When herbaceous perennial plants have finished flowering or lie dormant in the spring, large, long established clumps can be lifted and divided. The method of division will depend on the size of the plant and the type of root system. The general rule is to never divide plants when they are in flower.
Regular division of clump forming perennials is actually very beneficial to the plants, as it provides the opportunity to remove any old, tired and diseased sections, allowing the plants room to regrow and refresh themselves.
The goal is to split the plant into two or more separate self-contained portions, each with its own leaves and root system. Care should be taken to prevent as little damage as possible to the roots and leaves. Any dead or damaged parts should be cut away with a sharp knife and discarded. There is not real limit to the number of divisions that can be made so long as the individual plantlets have sufficient roots and leaves to survive, however the smaller you make the divisions the longer it will take the plants to recover and regrow to normal proportions.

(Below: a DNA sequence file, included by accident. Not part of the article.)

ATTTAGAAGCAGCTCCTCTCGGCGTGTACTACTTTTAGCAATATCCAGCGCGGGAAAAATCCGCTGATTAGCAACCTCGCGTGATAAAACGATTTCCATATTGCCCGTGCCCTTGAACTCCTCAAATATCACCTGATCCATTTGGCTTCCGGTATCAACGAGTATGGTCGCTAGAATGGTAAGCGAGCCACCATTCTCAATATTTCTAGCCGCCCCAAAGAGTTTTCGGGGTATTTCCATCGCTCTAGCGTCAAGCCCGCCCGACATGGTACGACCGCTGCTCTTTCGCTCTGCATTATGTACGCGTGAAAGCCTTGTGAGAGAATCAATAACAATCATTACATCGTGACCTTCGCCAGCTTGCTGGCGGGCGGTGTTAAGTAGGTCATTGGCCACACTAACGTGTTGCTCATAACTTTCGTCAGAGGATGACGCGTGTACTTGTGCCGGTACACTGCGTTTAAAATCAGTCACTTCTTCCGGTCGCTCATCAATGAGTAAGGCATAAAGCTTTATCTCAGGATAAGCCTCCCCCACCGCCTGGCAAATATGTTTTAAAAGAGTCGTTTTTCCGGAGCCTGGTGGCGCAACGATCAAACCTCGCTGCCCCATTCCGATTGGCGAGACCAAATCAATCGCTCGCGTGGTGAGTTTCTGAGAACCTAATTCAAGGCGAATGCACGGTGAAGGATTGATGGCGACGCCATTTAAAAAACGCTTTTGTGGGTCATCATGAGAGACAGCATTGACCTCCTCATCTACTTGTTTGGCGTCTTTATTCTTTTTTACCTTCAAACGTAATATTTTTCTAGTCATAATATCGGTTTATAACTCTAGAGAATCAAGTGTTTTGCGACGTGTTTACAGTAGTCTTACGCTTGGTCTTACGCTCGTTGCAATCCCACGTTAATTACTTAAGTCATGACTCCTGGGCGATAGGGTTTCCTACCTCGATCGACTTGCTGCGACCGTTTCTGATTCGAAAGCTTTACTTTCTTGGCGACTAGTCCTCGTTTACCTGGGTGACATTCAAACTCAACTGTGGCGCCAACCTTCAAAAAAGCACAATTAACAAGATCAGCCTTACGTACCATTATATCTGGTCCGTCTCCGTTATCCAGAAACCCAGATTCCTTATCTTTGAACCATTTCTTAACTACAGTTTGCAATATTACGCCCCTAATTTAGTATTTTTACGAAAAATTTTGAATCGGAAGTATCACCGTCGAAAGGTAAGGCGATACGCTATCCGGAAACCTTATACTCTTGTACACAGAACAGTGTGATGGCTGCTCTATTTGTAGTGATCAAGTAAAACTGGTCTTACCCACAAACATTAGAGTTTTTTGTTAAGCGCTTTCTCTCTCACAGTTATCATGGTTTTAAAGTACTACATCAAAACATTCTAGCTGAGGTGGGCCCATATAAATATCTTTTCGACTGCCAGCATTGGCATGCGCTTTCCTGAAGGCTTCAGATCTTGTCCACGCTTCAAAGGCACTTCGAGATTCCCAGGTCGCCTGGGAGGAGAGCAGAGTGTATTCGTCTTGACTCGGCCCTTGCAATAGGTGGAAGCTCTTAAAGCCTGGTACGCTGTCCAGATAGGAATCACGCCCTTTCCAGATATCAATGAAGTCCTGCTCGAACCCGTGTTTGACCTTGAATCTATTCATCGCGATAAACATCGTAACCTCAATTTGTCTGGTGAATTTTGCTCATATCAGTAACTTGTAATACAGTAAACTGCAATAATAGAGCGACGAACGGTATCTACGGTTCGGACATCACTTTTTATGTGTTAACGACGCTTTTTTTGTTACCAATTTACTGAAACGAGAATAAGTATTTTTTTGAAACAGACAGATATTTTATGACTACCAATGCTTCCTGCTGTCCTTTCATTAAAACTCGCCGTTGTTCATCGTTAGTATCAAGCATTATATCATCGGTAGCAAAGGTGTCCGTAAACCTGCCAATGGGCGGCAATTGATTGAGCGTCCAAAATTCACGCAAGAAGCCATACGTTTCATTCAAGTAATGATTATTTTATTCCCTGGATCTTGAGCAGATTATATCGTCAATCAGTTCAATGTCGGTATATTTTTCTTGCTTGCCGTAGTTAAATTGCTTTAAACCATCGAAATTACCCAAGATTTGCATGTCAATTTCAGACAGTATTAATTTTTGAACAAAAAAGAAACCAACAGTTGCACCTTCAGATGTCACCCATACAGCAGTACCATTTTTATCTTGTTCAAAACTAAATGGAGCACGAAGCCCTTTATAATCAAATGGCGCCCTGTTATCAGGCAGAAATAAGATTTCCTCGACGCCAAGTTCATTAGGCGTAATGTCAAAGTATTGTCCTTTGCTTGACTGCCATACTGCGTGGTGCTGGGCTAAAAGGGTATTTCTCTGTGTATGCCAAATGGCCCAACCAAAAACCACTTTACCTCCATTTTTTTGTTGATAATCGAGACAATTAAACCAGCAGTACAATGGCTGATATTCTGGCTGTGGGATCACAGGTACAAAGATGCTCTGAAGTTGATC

Cut irises, lupins and red hot pokers into portions with an old knife. Only replant the young vigorous pieces and discard the old worn-out parts. Large clumps will often need tougher treatment as follows:
Christmas roses and other hellebores can be divided after they have finished flowering. Choose a fine day, lift the plants carefully, teasing the roots apart with your fingers. Old tough clumps may need the aid of a knife. Plant them 45 cm (18 in) apart in a moist, partially shady spot. For really good blooms, they need shelter from the morning sun and wind. Water them if the soil is dry, until they are established.
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